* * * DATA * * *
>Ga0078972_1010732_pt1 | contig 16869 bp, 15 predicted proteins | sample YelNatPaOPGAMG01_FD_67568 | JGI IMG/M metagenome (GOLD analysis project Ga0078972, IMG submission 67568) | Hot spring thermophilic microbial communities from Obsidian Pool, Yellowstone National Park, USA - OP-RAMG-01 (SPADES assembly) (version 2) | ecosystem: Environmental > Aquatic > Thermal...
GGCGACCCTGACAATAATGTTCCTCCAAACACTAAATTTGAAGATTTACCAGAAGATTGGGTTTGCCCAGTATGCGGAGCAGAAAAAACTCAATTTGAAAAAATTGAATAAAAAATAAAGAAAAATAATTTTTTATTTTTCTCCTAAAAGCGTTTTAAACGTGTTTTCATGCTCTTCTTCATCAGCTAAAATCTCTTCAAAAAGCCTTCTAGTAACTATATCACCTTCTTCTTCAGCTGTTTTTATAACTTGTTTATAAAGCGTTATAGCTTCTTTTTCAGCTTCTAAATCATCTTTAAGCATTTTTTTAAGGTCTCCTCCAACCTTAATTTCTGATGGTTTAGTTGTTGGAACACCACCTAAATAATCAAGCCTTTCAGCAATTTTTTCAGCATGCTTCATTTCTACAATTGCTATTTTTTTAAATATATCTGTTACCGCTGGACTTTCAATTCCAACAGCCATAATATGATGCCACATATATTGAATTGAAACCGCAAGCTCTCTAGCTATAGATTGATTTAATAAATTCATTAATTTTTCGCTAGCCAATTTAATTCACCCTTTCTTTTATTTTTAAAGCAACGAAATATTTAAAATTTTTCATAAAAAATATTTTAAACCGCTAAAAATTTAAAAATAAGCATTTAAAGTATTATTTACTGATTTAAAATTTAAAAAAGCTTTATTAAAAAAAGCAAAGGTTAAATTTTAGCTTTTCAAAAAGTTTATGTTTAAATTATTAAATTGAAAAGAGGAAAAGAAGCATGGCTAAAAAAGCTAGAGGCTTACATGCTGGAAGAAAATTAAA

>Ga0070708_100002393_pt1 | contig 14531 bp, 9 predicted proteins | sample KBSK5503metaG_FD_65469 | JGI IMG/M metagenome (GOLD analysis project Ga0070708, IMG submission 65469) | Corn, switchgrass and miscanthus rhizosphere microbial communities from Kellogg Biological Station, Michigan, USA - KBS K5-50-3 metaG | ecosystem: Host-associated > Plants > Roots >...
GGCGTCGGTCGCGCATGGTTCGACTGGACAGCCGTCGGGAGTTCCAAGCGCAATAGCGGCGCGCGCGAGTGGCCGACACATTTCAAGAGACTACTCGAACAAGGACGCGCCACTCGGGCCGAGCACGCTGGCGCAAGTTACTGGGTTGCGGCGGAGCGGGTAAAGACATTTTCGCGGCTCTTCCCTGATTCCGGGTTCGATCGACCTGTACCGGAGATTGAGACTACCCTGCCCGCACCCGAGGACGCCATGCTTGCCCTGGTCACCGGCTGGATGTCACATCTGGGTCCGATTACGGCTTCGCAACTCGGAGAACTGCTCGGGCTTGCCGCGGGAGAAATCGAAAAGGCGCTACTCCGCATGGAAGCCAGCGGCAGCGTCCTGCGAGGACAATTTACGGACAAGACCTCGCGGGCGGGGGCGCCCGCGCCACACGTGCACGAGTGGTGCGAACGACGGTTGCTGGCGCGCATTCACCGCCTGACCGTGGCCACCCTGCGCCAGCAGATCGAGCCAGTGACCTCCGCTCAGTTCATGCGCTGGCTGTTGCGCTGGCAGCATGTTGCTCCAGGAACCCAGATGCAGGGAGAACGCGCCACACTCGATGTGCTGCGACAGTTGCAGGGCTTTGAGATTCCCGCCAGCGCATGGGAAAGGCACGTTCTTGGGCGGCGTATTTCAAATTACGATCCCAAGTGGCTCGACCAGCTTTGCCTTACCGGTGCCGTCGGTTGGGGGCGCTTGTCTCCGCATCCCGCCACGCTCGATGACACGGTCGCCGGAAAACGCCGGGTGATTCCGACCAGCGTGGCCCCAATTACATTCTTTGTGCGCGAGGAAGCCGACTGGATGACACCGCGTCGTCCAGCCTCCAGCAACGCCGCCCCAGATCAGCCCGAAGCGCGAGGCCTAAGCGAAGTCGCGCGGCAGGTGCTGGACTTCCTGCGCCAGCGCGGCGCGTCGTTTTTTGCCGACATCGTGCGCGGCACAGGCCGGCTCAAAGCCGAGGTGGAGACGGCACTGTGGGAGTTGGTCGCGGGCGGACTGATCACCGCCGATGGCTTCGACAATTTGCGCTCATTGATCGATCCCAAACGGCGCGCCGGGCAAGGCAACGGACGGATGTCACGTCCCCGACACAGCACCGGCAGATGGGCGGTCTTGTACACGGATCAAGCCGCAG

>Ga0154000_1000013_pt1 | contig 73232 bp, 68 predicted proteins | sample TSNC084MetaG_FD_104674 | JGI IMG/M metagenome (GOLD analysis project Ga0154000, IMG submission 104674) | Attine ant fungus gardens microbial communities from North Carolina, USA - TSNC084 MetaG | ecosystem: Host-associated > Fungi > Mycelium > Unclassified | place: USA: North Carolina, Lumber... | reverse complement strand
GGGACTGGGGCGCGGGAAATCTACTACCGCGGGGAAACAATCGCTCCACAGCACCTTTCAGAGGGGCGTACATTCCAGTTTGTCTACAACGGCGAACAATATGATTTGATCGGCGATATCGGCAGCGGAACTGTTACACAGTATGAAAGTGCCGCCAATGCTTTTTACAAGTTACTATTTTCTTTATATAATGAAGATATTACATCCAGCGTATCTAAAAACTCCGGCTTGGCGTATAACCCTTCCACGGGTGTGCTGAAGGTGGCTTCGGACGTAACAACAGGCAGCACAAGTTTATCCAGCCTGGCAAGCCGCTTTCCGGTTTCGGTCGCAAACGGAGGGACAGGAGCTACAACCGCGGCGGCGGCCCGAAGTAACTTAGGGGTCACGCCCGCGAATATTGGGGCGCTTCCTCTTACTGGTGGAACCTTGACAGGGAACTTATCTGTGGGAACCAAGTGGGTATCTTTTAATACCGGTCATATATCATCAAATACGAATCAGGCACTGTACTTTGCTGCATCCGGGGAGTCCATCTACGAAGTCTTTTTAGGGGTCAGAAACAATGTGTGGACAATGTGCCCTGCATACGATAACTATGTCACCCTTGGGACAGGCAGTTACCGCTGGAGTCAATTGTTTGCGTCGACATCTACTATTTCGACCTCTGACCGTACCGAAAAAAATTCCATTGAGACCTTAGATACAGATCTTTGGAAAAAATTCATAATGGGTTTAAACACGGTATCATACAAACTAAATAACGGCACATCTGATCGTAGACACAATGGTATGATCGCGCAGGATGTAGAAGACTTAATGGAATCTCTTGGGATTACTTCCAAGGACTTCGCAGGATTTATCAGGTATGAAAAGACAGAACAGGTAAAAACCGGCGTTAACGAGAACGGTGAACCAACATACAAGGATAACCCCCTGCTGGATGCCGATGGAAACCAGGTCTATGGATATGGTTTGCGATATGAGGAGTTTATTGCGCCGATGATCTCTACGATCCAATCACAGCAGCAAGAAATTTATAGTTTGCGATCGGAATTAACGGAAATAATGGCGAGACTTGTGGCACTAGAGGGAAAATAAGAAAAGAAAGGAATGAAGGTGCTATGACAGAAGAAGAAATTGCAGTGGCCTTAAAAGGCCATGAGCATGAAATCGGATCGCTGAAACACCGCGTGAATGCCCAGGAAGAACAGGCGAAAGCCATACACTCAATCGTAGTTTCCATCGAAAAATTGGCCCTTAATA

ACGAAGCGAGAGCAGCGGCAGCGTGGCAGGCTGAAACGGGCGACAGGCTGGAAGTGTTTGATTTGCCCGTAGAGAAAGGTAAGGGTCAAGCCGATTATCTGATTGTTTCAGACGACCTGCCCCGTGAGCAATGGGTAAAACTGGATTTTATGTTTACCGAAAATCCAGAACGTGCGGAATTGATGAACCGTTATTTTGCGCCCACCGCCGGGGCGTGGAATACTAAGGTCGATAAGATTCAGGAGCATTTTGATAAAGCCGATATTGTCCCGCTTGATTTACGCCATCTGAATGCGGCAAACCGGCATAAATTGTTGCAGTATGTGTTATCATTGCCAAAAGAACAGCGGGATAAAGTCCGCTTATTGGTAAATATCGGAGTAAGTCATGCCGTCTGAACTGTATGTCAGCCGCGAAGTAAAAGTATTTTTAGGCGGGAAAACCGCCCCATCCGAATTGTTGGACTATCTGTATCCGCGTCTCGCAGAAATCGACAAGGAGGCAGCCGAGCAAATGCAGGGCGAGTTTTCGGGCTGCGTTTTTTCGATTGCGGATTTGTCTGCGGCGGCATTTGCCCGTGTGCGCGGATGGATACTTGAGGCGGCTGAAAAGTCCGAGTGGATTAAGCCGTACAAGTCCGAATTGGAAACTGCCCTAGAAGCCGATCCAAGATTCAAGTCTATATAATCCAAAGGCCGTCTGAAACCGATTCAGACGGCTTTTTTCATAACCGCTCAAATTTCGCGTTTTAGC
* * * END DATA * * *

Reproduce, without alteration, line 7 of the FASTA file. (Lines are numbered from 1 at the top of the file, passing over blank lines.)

ACGAAGCGAGAGCAGCGGCAGCGTGGCAGGCTGAAACGGGCGACAGGCTGGAAGTGTTTGATTTGCCCGTAGAGAAAGGTAAGGGTCAAGCCGATTATCTGATTGTTTCAGACGACCTGCCCCGTGAGCAATGGGTAAAACTGGATTTTATGTTTACCGAAAATCCAGAACGTGCGGAATTGATGAACCGTTATTTTGCGCCCACCGCCGGGGCGTGGAATACTAAGGTCGATAAGATTCAGGAGCATTTTGATAAAGCCGATATTGTCCCGCTTGATTTACGCCATCTGAATGCGGCAAACCGGCATAAATTGTTGCAGTATGTGTTATCATTGCCAAAAGAACAGCGGGATAAAGTCCGCTTATTGGTAAATATCGGAGTAAGTCATGCCGTCTGAACTGTATGTCAGCCGCGAAGTAAAAGTATTTTTAGGCGGGAAAACCGCCCCATCCGAATTGTTGGACTATCTGTATCCGCGTCTCGCAGAAATCGACAAGGAGGCAGCCGAGCAAATGCAGGGCGAGTTTTCGGGCTGCGTTTTTTCGATTGCGGATTTGTCTGCGGCGGCATTTGCCCGTGTGCGCGGATGGATACTTGAGGCGGCTGAAAAGTCCGAGTGGATTAAGCCGTACAAGTCCGAATTGGAAACTGCCCTAGAAGCCGATCCAAGATTCAAGTCTATATAATCCAAAGGCCGTCTGAAACCGATTCAGACGGCTTTTTTCATAACCGCTCAAATTTCGCGTTTTAGC